What do we know about the polio virus detected in the UK

What do we know about the polio virus detected in the UK

On Wednesday 22 June, the UK health security agency (Ukhsa), the British health security agency, released a joint note with the national drug agency (MHRA) in which it confirmed that it had found traces of poliovirus, the pathogen responsible for polio, in the wastewater samples collected from the treatment plant serving the north-east quadrant of London, UK. It would be a virus, traces of which were also found between February and last May, deriving from the live attenuated virus present in oral vaccines and which, in very rare cases, can lead to the onset of paralysis in unvaccinated people.

Notwithstanding that so far no cases of poliovirus infection or paralysis have been detected, investigations are underway to shed light on the issue and understand the origin and spread of the pathogen. Meanwhile, citizens are advised to check their polio vaccination status, especially parents of unvaccinated young children.

Polio, symptoms and methods of contagion Polio (or simply polio) is a serious infectious disease that affects the central nervous system and is caused by three different types of poliovirus, pathogens belonging to the genus of enteroviruses that are transmitted via the fecal-oral route, i.e. through the ingestion of contaminated water or food, or with direct contact between people, through saliva and droplets emitted during breathing. Once it enters the body, the poliovirus multiplies in the cells of the oral mucosa, in the intestine and in the lymphatic tissues associated with them, also spreading through the feces before the typical symptoms of the disease occur. From the intestine, then, within a few hours, the virus invades the nervous system, destroying its neurons and, in a small part of the infections (about 1%), causing irreversible paralysis which in the most serious cases can be seriously disabling and also, involving the muscles involved in breathing, fatal.

Throughout history, polio has spread among humans with several epidemic waves, reaching remarkable peaks in Western countries during the 1950s and 1960s: for example, as reported by the Higher Institute of Health ( Iss) in Italy, in 1958, over 8 thousand cases were notified. Although there are no specific therapies for this disease, to date polio has been declared eradicated in most countries of the world thanks to the intense vaccination campaigns that began in the last century. Vaccines, in fact, by preventing poliovirus infection, are the only way to avert the serious complications associated with polio. There are two different types of vaccines: the inactivated virus one, to be administered by intramuscular injection, and the attenuated live virus one, in which the poliovirus is indeed alive but treated in such a way that it loses the characteristics responsible for its virulence, to be administered orally. . Due to its ease of administration and its ability to confer long-term immunity, it was the oral attenuated virus vaccine that enabled the eradication of polio in Europe and other countries and is still recommended by the World Organization of health (WHO) in its global disease eradication campaign.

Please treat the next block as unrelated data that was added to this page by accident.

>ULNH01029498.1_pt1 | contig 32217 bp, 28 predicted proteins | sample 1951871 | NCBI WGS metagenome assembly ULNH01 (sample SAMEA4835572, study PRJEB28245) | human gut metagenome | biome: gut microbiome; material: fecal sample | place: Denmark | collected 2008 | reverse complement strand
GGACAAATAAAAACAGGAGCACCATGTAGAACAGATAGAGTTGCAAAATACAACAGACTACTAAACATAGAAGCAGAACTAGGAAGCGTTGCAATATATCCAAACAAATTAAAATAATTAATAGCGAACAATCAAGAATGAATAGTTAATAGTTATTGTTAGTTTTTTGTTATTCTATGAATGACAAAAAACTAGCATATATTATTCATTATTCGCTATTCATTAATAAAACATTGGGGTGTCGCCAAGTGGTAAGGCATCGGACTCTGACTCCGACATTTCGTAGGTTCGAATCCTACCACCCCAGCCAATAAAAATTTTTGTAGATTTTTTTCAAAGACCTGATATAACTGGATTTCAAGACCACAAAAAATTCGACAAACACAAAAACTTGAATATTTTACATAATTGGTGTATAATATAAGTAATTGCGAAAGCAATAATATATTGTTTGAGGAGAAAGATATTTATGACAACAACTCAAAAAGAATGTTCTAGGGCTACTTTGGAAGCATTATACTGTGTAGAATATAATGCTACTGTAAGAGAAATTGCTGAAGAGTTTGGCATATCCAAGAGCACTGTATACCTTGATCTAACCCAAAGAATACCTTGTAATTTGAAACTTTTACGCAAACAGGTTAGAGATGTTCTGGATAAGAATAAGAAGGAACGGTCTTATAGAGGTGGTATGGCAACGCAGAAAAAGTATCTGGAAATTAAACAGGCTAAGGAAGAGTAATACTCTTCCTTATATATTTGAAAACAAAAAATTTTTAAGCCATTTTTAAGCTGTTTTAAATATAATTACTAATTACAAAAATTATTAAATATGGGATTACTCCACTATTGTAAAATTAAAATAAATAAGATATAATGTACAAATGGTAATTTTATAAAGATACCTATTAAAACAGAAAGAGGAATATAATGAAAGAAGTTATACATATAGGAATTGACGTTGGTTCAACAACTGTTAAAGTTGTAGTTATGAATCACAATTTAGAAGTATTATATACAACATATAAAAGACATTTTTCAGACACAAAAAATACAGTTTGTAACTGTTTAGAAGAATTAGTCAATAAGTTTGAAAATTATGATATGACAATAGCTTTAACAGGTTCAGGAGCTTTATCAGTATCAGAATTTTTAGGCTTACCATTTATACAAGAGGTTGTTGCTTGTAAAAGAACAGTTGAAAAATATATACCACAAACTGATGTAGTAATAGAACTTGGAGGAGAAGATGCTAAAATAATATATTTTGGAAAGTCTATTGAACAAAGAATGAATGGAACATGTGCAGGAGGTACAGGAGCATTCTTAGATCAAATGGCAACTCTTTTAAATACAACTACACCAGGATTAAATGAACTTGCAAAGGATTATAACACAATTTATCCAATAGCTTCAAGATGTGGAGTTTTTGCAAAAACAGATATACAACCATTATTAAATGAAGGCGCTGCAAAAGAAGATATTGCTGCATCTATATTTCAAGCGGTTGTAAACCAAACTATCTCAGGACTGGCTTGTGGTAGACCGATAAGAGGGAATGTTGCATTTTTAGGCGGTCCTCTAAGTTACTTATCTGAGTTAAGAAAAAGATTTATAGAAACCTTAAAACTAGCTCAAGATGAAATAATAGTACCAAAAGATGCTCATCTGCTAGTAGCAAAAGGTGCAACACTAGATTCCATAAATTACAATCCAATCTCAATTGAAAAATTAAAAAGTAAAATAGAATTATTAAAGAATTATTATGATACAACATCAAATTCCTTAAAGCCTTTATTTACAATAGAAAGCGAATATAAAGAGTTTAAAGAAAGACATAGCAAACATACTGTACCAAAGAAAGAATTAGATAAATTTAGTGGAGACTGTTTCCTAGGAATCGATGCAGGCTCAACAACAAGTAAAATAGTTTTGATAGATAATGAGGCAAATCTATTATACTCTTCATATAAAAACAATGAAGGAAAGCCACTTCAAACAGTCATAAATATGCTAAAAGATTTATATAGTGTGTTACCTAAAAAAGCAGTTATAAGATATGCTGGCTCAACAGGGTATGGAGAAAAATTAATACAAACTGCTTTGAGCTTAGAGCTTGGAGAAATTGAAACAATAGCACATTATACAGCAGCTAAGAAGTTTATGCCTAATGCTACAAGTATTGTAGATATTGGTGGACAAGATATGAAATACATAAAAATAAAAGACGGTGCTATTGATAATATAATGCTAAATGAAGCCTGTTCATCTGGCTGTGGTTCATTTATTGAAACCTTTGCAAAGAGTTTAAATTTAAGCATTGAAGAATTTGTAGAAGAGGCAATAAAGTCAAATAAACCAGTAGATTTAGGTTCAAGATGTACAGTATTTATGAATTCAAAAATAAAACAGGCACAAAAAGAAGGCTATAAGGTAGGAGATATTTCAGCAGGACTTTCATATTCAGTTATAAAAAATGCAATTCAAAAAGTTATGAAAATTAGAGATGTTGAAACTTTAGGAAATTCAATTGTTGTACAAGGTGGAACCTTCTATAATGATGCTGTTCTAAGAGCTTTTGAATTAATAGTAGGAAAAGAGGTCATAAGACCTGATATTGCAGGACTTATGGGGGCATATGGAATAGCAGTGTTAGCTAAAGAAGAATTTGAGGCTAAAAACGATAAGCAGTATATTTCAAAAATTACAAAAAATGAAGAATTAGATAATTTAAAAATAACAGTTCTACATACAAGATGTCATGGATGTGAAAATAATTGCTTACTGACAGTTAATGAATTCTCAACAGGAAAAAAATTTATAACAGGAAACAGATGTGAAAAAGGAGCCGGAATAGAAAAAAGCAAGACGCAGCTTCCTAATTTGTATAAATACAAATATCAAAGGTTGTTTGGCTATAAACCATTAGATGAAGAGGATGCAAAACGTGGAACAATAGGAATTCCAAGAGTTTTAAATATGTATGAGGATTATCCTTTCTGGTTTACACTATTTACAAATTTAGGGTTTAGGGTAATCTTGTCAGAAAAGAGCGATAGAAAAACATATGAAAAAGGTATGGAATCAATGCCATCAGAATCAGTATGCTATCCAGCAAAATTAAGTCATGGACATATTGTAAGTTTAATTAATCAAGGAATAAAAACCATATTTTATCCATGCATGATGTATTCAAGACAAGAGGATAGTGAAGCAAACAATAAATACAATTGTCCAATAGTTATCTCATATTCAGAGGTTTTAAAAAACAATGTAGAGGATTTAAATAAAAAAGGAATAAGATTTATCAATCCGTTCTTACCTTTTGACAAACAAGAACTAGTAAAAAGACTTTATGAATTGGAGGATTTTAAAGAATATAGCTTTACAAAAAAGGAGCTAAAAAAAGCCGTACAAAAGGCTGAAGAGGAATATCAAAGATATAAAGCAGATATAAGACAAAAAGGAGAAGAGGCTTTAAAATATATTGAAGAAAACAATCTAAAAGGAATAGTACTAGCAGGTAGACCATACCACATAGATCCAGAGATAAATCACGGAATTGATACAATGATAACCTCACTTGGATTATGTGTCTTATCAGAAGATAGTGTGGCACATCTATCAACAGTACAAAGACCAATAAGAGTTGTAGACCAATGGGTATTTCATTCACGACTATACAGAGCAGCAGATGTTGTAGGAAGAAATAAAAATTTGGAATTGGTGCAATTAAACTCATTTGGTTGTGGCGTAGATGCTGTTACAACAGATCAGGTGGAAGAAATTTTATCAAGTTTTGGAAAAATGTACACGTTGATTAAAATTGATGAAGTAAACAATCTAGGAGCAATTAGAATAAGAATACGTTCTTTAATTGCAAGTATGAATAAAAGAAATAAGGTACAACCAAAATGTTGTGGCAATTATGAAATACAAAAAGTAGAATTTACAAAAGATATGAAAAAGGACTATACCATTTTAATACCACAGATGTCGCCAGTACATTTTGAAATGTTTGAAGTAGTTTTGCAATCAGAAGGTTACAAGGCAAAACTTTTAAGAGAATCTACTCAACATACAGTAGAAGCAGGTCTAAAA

The hypotheses of the health authorities However, precisely because the most used vaccine is the oral one, in which the attenuated poliovirus passes through the gastrointestinal tract of vaccinated people, it is normal for them to be detected every year, sporadically and in completely isolated cases from 1 to 3 polioviruses associated with the oral vaccine. What worries the health authorities this time, the document reads, is the fact that the detected virus appears to be closely related to others identified in the same London wastewater between February and May 2022. Based on the information available, health authorities have hypothesized that a person vaccinated abroad with the live oral polio vaccine (in an area possibly with low vaccination coverage and where the poliovirus is widespread) traveled to the UK , spreading the virus resulting from the vaccine by direct contact and through the faeces. The poliovirus then continued to evolve, until it became a so-called vaccine-derived poliovirus.

As reported by the US Center for Disease Control and Prevention (Cdc), a vaccine-derived poliovirus is a weakened poliovirus strain, initially included in the oral vaccine and which has changed over time, regaining its ability to infect cells of the nervous system and behaving more like the natural virus. This means that it can be spread more easily to unvaccinated people who come into contact with feces or respiratory secretions, but not only: in some cases, vaccine-derived poliovirus can cause poliomyelitis paralysis, but these are very remote probabilities. . "Vaccine-derived poliovirus is rare and the risk for the general population is extremely low," says Vanessa Saliba, epidemiologist consultant at Uksha.

At the moment, health authorities say, we are investigating to understand the extent of this transmission improved, while the UK national health system was asked to rapidly report any suspected cases. Citizens, on the other hand, are advised to check their vaccination status against polio.

“Most Londoners are fully protected against polio and will not need to take further action, but the NHS will begin contacting parents of children under the age of 5 in London who are not in good standing with polio vaccinations to invite them to protect themselves ", concludes Jane Clegg, chief nurse of the National health service (NHS) in London.

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